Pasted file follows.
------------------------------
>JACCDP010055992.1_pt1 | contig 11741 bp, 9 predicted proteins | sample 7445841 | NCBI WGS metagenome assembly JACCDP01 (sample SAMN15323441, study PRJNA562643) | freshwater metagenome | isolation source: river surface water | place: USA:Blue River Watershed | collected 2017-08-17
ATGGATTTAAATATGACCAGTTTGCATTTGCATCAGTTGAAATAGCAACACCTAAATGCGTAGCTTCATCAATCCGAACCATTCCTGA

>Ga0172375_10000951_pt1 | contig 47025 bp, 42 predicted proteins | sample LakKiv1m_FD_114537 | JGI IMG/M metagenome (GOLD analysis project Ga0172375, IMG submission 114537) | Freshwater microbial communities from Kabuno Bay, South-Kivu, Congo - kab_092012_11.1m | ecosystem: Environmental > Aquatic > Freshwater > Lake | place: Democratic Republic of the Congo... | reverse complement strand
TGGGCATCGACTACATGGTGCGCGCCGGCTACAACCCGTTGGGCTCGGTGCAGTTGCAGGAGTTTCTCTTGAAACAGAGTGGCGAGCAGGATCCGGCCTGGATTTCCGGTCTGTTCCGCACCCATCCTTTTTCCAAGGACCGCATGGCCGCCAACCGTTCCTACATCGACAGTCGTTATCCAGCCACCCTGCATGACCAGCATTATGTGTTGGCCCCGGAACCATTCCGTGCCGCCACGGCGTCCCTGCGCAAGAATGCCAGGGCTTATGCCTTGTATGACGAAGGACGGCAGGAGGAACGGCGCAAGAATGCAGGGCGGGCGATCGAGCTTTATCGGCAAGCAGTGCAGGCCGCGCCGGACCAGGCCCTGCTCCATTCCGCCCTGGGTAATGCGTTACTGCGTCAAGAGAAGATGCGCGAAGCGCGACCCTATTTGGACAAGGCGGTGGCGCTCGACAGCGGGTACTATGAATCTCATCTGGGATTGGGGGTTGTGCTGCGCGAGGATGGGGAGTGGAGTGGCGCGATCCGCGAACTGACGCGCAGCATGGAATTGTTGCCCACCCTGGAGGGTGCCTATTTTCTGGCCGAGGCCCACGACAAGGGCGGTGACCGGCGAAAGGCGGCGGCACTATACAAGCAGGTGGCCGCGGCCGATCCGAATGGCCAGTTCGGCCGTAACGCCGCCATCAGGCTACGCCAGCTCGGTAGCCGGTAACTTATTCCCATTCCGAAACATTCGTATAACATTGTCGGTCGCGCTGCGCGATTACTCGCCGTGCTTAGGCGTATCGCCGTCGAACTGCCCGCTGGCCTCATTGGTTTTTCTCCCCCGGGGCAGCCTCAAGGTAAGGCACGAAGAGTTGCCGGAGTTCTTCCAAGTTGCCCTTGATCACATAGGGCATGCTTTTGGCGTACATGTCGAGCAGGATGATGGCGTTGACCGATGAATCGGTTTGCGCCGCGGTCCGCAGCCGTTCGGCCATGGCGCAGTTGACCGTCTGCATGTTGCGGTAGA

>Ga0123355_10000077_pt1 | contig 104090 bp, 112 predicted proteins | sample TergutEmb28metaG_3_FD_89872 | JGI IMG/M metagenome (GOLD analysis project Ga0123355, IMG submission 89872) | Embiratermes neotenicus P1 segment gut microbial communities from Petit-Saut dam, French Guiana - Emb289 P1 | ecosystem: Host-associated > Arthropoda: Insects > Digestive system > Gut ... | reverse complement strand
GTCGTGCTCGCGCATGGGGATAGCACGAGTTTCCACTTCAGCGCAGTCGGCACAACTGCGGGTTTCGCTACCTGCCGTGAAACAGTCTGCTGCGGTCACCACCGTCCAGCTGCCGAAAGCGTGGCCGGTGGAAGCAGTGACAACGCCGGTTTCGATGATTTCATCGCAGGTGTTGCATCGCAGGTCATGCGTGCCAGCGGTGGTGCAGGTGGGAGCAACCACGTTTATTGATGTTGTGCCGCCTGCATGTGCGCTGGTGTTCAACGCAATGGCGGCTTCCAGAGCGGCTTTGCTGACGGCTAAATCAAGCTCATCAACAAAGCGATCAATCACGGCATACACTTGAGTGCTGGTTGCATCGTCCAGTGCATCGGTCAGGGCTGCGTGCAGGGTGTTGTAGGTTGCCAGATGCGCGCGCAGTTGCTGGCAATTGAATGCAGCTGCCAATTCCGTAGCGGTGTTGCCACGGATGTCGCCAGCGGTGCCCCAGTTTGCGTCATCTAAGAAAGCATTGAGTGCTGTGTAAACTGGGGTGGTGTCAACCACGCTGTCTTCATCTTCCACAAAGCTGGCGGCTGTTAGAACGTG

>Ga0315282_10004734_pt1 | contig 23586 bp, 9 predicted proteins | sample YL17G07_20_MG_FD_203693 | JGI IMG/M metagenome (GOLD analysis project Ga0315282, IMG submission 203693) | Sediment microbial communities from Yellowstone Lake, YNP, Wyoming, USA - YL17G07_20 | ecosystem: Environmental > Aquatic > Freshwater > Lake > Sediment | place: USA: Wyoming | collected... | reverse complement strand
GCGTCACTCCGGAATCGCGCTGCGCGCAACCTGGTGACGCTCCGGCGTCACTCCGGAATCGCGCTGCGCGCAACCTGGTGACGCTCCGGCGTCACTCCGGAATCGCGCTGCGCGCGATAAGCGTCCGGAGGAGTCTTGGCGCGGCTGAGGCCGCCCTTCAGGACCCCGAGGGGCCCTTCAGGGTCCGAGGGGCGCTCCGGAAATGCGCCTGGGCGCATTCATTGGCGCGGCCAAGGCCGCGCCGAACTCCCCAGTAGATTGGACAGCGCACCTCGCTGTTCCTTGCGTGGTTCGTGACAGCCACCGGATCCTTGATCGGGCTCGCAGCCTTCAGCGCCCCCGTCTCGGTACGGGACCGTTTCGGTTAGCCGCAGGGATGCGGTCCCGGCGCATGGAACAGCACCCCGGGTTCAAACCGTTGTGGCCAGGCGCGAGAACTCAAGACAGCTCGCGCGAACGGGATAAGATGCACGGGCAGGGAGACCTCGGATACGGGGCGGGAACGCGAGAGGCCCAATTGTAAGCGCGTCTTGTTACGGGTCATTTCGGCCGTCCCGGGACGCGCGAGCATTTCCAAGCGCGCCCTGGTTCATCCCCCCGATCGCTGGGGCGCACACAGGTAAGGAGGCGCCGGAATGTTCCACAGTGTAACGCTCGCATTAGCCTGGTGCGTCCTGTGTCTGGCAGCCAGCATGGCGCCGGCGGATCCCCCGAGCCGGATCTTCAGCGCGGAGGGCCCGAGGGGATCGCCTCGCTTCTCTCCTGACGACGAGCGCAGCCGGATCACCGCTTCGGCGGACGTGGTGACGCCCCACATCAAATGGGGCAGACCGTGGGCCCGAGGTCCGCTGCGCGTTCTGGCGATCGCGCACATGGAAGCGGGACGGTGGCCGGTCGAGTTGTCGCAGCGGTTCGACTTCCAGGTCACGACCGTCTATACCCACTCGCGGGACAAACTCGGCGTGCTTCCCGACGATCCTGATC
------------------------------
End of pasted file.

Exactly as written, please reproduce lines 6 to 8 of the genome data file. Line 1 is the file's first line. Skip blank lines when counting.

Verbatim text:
GTCGTGCTCGCGCATGGGGATAGCACGAGTTTCCACTTCAGCGCAGTCGGCACAACTGCGGGTTTCGCTACCTGCCGTGAAACAGTCTGCTGCGGTCACCACCGTCCAGCTGCCGAAAGCGTGGCCGGTGGAAGCAGTGACAACGCCGGTTTCGATGATTTCATCGCAGGTGTTGCATCGCAGGTCATGCGTGCCAGCGGTGGTGCAGGTGGGAGCAACCACGTTTATTGATGTTGTGCCGCCTGCATGTGCGCTGGTGTTCAACGCAATGGCGGCTTCCAGAGCGGCTTTGCTGACGGCTAAATCAAGCTCATCAACAAAGCGATCAATCACGGCATACACTTGAGTGCTGGTTGCATCGTCCAGTGCATCGGTCAGGGCTGCGTGCAGGGTGTTGTAGGTTGCCAGATGCGCGCGCAGTTGCTGGCAATTGAATGCAGCTGCCAATTCCGTAGCGGTGTTGCCACGGATGTCGCCAGCGGTGCCCCAGTTTGCGTCATCTAAGAAAGCATTGAGTGCTGTGTAAACTGGGGTGGTGTCAACCACGCTGTCTTCATCTTCCACAAAGCTGGCGGCTGTTAGAACGTG

>Ga0315282_10004734_pt1 | contig 23586 bp, 9 predicted proteins | sample YL17G07_20_MG_FD_203693 | JGI IMG/M metagenome (GOLD analysis project Ga0315282, IMG submission 203693) | Sediment microbial communities from Yellowstone Lake, YNP, Wyoming, USA - YL17G07_20 | ecosystem: Environmental > Aquatic > Freshwater > Lake > Sediment | place: USA: Wyoming | collected... | reverse complement strand
GCGTCACTCCGGAATCGCGCTGCGCGCAACCTGGTGACGCTCCGGCGTCACTCCGGAATCGCGCTGCGCGCAACCTGGTGACGCTCCGGCGTCACTCCGGAATCGCGCTGCGCGCGATAAGCGTCCGGAGGAGTCTTGGCGCGGCTGAGGCCGCCCTTCAGGACCCCGAGGGGCCCTTCAGGGTCCGAGGGGCGCTCCGGAAATGCGCCTGGGCGCATTCATTGGCGCGGCCAAGGCCGCGCCGAACTCCCCAGTAGATTGGACAGCGCACCTCGCTGTTCCTTGCGTGGTTCGTGACAGCCACCGGATCCTTGATCGGGCTCGCAGCCTTCAGCGCCCCCGTCTCGGTACGGGACCGTTTCGGTTAGCCGCAGGGATGCGGTCCCGGCGCATGGAACAGCACCCCGGGTTCAAACCGTTGTGGCCAGGCGCGAGAACTCAAGACAGCTCGCGCGAACGGGATAAGATGCACGGGCAGGGAGACCTCGGATACGGGGCGGGAACGCGAGAGGCCCAATTGTAAGCGCGTCTTGTTACGGGTCATTTCGGCCGTCCCGGGACGCGCGAGCATTTCCAAGCGCGCCCTGGTTCATCCCCCCGATCGCTGGGGCGCACACAGGTAAGGAGGCGCCGGAATGTTCCACAGTGTAACGCTCGCATTAGCCTGGTGCGTCCTGTGTCTGGCAGCCAGCATGGCGCCGGCGGATCCCCCGAGCCGGATCTTCAGCGCGGAGGGCCCGAGGGGATCGCCTCGCTTCTCTCCTGACGACGAGCGCAGCCGGATCACCGCTTCGGCGGACGTGGTGACGCCCCACATCAAATGGGGCAGACCGTGGGCCCGAGGTCCGCTGCGCGTTCTGGCGATCGCGCACATGGAAGCGGGACGGTGGCCGGTCGAGTTGTCGCAGCGGTTCGACTTCCAGGTCACGACCGTCTATACCCACTCGCGGGACAAACTCGGCGTGCTTCCCGACGATCCTGATC